Lublin marks anniversary of Nazi German death camp liquidation
Poland's eastern city of Lublin on Wednesday marked the 76th anniversary of the liquidation of Majdanek, a death camp where Nazi Germans killed around 80,000 people, including 60,000 Jews between 1941 and 1944.
Local officials and Majdanek Museum employees laid flowers at the Mausoleum containing ashes of the camp victims to mark the anniversary. Official state ceremonies were not organised this year due to the coronavirus pandemic.
"Most prisoners died due to the living conditions. Hard work, hunger and suffering caused high mortality rates. It was extremely difficult to survive Majdanek," deputy director of Majdanek Museum, Wieslaw Wysok, told reporters.
"The grounds of Majdanek do not let us forget where contempt and hatred of man towards man, nation towards nation, may lead to. We need to recall this over and over again," Wysok added.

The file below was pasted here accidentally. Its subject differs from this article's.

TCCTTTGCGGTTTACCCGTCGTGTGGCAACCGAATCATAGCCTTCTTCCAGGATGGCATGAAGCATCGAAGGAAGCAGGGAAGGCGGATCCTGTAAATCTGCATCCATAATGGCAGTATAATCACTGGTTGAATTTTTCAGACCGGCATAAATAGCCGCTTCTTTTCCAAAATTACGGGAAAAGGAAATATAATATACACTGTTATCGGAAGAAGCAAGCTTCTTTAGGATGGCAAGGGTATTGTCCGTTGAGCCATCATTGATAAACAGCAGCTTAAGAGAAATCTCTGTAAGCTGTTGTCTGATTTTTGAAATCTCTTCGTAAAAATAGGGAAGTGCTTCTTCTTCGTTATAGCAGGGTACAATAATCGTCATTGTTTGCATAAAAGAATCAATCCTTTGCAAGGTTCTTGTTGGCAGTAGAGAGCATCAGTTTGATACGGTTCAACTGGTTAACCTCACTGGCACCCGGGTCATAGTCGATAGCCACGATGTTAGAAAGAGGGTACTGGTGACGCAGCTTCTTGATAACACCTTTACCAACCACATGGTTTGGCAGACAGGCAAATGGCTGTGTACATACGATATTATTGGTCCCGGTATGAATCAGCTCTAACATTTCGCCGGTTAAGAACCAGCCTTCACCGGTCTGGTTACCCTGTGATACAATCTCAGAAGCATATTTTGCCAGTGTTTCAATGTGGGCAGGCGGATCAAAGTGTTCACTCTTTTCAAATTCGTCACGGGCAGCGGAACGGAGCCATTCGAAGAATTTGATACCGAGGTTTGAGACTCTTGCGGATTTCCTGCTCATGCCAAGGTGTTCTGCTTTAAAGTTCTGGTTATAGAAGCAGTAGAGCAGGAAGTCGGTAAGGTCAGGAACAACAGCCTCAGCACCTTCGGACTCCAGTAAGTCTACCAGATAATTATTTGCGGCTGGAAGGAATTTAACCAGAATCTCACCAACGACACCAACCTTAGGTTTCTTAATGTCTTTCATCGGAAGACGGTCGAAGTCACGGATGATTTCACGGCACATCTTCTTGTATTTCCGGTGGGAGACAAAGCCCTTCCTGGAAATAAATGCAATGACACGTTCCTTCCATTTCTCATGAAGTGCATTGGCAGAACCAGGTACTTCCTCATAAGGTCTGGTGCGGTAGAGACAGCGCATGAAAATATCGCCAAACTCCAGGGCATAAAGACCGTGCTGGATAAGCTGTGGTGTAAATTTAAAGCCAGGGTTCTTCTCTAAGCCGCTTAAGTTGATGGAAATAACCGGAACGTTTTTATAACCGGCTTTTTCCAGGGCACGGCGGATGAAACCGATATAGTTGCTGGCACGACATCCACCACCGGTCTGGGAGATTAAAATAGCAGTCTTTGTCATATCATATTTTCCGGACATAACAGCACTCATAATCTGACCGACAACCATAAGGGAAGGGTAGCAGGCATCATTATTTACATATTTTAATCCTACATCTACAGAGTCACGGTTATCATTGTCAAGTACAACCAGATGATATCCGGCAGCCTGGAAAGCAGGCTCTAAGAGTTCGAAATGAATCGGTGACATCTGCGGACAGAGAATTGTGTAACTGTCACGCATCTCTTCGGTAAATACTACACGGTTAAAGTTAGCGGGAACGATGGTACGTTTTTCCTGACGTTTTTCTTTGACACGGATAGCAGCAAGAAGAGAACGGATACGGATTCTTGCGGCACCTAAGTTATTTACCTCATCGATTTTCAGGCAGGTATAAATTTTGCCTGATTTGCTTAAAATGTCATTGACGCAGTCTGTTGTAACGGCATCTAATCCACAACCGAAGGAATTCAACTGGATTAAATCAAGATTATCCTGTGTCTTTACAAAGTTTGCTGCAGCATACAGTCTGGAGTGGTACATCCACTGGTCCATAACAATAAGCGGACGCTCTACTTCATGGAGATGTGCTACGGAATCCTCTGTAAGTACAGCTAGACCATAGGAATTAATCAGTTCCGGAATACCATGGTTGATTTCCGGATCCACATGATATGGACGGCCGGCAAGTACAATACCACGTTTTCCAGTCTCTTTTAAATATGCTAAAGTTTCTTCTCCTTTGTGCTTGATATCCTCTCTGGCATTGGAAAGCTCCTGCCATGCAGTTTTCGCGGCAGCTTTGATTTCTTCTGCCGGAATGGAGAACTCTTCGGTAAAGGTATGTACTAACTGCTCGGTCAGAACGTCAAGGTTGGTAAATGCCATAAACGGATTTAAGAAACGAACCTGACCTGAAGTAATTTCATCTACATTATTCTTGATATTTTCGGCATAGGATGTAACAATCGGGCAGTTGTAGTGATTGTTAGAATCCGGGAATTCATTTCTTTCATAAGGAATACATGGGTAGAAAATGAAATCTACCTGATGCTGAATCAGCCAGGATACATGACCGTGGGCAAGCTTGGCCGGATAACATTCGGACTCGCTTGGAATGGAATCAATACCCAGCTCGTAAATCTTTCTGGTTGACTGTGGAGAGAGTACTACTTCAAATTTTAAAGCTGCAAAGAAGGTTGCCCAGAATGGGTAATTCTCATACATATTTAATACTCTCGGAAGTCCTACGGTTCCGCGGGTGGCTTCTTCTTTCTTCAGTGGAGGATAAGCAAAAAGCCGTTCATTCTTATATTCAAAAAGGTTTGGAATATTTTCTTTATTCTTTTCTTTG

Majdanek, or KL Lublin, was a Nazi German extermination camp on the outskirts of the city of Lublin during the World War Two German occupation of Poland. Initially a camp for forced labourers, Majdanek was used to kill people on an industrial scale during Operation Reinhard, the German plan to exterminate all Jews within the General Government territory of Poland. The camp operated from October 1, 1941, until July 22, 1944, when it was abandoned by the Germans nearly intact in the face of the rapid advance of the Soviet Red Army.
Some 80,000 people are believed to have lost their lives at Majdanek from starvation, disease and overwork as well as executions and in the gas chambers. About 60,000 of them were Jews brought to the camp from all over Europe.